ILD

Interstitial lung disease describes a large group of disorders, most of which cause progressive scarring of lung tissue.

The scarring associated with interstitial lung disease eventually affects your ability to breathe and get enough oxygen into your bloodstream.

Interstitial lung disease can be caused by long-term exposure to hazardous materials, such as asbestos. Some types of autoimmune diseases, such as rheumatoid arthritis, also can cause interstitial lung disease. In some cases, however, the causes remain unknown.

The primary signs and symptoms of interstitial lung disease are:

  • Shortness of breath at rest or aggravated by exertion
  • Dry cough

Interstitial lung disease can be triggered by many different things including airborne toxins in the workplace, drugs and some types of medical treatments. In most cases, the causes are unknown.

Occupational and environmental factors

Long-term exposure to a number of toxins and pollutants can damage your lungs. These may include:

  • Silica dust
  • Asbestos fibers
  • Grain dust
  • Bird and animal droppings
  • Radiation treatments
  • Indoor hot tubs
  • Some people who receive radiation therapy for lung or breast cancer show signs of lung damage months or sometimes years after the initial treatment.

Medications

Many drugs can damage your lungs, especially:

  • Chemotherapy drugs. Drugs designed to kill cancer cells, such as methotrexate (Otrexup, Trexall, others) and cyclophosphamide, can also damage lung tissue.
  • Heart medications. Some drugs used to treat irregular heartbeats, such as amiodarone (Nexterone, Pacerone) or propranolol (Inderal, Innopran), may harm lung tissue.
  • Some antibiotics. Nitrofurantoin (Macrobid, Macrodantin, others) and ethambutol (Myambutol) can cause lung damage.
  • Anti-inflammatory drugs. Certain anti-inflammatory drugs, such as rituximab (Rituxan) or sulfasalazine (Azulfidine), can cause lung damage.

Medical Conditions

Lung damage can also result from autoimmune diseases such as:

  • Rheumatoid arthritis
  • Scleroderma
  • Dermatomyositis and polymyositis
  • Mixed connective tissue disease
  • Sjogren's syndrome
  • Sarcoidosis

Factors that may make you more susceptible to interstitial lung disease include:

  • Age - Interstitial lung disease is much more likely to affect adults, although infants and children sometimes develop the disorder.
  • Exposure to occupational and environmental toxins - If you work in mining, farming or construction or for any reason are exposed to pollutants known to damage your lungs, your risk of interstitial lung disease is increased.
  • Gastroesophageal reflux disease - If you have uncontrolled acid reflux or indigestion, you may be at increased risk of interstitial lung disease.
  • Smoking - Some forms of interstitial lung disease are more likely to occur in people with a history of smoking, and active smoking may make the condition worse, especially if there is associated emphysema.
  • Radiation and chemotherapy - Having radiation treatments to your chest or using some chemotherapy drugs makes it more likely that you'll develop lung disease.

Interstitial lung disease can lead to a series of life-threatening complications, including:

  • Pulmonary hypertension - Unlike systemic high blood pressure, this condition affects only the arteries in your lungs. It begins when scar tissue or low oxygen levels restrict the smallest blood vessels, limiting blood flow in your lungs. This in turn raises pressure within the pulmonary arteries. Pulmonary hypertension is a serious illness that becomes progressively worse.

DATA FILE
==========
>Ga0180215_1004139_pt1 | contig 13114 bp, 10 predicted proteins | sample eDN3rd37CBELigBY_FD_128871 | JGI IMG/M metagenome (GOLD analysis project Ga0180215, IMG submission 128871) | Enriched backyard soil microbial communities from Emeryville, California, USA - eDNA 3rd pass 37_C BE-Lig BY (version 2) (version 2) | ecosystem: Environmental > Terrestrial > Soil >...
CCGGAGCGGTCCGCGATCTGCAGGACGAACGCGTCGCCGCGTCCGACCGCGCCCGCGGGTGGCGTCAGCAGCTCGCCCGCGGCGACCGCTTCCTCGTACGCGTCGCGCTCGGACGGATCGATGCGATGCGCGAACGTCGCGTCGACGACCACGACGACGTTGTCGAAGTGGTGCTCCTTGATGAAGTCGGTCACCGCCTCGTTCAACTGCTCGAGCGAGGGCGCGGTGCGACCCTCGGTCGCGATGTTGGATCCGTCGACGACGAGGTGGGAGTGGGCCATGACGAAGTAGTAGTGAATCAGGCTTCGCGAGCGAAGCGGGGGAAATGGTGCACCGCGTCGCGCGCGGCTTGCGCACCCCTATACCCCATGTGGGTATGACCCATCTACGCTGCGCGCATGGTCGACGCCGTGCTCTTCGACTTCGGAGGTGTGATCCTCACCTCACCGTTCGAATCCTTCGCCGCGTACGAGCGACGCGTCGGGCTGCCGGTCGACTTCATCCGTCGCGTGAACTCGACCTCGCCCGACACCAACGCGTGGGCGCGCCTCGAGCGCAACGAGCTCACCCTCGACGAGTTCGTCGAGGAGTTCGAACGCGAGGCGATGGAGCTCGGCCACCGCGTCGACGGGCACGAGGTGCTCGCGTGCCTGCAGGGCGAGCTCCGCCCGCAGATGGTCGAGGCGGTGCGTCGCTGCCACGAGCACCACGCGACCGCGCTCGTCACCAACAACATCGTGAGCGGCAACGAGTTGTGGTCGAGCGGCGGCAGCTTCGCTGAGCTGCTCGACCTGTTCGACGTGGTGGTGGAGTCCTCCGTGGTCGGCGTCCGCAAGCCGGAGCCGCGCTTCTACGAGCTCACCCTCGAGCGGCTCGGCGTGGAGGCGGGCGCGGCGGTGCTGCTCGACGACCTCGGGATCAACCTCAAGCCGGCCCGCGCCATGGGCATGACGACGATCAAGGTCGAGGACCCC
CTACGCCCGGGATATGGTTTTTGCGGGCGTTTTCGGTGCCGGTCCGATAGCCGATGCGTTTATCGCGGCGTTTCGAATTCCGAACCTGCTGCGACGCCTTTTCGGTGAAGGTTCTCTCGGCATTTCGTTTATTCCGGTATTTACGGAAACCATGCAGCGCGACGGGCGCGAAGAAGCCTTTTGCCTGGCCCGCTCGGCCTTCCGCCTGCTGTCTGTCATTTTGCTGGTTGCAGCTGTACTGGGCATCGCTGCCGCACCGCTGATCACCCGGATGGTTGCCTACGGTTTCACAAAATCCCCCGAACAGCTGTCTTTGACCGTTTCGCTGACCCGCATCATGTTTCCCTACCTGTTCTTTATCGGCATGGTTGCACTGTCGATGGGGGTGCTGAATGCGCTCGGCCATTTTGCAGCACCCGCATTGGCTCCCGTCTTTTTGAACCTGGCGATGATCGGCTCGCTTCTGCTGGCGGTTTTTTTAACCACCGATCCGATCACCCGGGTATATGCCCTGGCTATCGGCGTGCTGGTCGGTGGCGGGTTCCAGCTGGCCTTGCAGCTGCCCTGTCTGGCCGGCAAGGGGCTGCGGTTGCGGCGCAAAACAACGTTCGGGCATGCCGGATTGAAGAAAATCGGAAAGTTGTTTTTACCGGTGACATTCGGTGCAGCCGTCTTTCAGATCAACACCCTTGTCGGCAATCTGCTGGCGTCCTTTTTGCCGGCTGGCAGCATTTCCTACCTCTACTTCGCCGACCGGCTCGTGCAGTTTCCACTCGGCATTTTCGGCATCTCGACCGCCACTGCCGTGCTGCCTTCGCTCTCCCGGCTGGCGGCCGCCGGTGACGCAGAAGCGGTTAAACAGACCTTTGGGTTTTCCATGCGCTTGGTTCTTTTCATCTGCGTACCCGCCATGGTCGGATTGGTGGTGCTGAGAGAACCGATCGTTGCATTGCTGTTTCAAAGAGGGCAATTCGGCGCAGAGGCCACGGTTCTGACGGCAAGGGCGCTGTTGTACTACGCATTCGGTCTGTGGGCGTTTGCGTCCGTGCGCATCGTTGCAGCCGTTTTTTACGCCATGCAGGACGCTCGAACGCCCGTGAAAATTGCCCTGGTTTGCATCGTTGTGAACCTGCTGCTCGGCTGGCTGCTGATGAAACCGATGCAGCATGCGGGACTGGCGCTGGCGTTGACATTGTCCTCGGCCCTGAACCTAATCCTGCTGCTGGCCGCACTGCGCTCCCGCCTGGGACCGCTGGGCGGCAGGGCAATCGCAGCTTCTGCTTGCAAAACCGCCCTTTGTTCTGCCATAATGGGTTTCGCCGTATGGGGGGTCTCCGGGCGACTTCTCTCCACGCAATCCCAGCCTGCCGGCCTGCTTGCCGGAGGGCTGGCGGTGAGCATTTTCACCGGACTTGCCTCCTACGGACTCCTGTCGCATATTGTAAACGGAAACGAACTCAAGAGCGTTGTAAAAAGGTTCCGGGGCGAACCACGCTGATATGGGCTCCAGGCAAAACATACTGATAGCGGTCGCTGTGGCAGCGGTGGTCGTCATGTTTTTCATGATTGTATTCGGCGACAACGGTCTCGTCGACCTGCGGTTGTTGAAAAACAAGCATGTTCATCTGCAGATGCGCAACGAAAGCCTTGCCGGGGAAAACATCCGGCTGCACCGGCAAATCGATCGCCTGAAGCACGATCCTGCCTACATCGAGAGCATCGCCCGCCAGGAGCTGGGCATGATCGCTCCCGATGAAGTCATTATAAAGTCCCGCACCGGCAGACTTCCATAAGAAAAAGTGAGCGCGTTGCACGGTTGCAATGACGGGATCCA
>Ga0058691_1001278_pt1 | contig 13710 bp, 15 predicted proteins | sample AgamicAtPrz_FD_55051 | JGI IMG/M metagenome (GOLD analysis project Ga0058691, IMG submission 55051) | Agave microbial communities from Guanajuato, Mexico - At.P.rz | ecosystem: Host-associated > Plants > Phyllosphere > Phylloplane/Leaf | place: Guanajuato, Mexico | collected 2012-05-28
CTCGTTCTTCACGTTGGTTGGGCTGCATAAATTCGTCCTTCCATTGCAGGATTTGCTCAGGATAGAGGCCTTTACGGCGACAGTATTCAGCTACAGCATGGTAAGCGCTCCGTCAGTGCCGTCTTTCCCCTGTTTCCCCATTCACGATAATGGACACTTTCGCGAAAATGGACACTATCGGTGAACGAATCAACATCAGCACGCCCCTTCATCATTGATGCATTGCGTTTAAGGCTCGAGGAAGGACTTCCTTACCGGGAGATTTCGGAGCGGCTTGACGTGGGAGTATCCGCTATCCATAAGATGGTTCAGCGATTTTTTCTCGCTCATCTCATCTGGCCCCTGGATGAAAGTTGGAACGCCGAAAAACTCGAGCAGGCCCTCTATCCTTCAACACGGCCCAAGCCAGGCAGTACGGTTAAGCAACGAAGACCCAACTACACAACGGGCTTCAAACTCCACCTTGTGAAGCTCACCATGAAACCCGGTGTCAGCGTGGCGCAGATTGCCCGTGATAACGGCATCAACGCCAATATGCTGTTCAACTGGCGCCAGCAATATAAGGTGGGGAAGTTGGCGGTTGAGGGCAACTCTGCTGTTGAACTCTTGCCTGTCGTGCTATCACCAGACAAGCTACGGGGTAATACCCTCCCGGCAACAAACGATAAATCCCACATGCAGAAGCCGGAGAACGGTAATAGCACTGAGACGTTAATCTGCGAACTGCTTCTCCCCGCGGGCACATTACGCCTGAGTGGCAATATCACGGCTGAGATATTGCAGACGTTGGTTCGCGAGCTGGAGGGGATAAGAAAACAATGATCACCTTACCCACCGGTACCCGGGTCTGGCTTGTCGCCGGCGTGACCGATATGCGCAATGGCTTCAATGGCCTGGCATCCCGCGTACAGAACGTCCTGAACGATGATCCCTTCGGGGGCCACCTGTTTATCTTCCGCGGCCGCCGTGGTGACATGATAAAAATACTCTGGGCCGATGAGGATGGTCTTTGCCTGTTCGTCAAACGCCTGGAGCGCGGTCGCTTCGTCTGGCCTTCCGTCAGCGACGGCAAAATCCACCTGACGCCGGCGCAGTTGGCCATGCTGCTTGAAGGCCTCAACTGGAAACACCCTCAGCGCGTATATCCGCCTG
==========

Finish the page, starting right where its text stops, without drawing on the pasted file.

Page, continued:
• Right-sided heart failure (cor pulmonale) - This serious condition occurs when your heart's lower right chamber (right ventricle) — which is less muscular than the left — has to pump harder than usual to move blood through obstructed pulmonary arteries. Eventually the right ventricle fails from the extra strain. This is often a consequence of pulmonary hypertension.
  • Respiratory failure - In the end stage of chronic interstitial lung disease, respiratory failure occurs when severely low blood oxygen levels along with rising pressures in the pulmonary arteries and the right ventricle cause heart failure.

How is it diagnosed?

Identifying and determining the cause of interstitial lung disease can be challenging.

In addition, the signs and symptoms of a wide range of medical conditions can mimic interstitial lung disease, and doctors must rule these out before making a definitive diagnosis.

  • Laboratory tests
  • Blood tests - Certain bloodwork can detect proteins, antibodies and other markers of autoimmune diseases or inflammatory responses to environmental exposures, such as those caused by molds or bird protein.
  • Imaging tests - Computerized tomography (HRCT) scan.
  • Pulmonary function tests
  • Spirometry and diffusion capacity (DLCO) Oximetry.
  • 6MWT
  • Lung tissue analysis (Lung Biopsy) - Often, pulmonary fibrosis can be definitively diagnosed only by examining a small amount of lung tissue (biopsy) in a laboratory.

The tissue sample may be obtained in one of these ways:

  • Bronchoscopy
  • Bronchoalveolar lavage
  • Surgical biopsy.

How is it treated?

The lung scarring that occurs in interstitial lung disease can't be reversed, and treatment will not always be effective in stopping the ultimate progression of the disease.

  • Intense research to identify treatment options for specific types of interstitial lung disease is ongoing.
  • Corticosteroid medications.
  • Medications that slow the progression of idiopathic pulmonary fibrosis.
  • Medications that reduce stomach acid.
  • Gastroesophageal reflux disease (GERD) affects the majority of people with idiopathic pulmonary fibrosis and is associated with worsening lung damage.
  • Oxygen therapy
  • Pulmonary rehabilitation
  • Surgery

 

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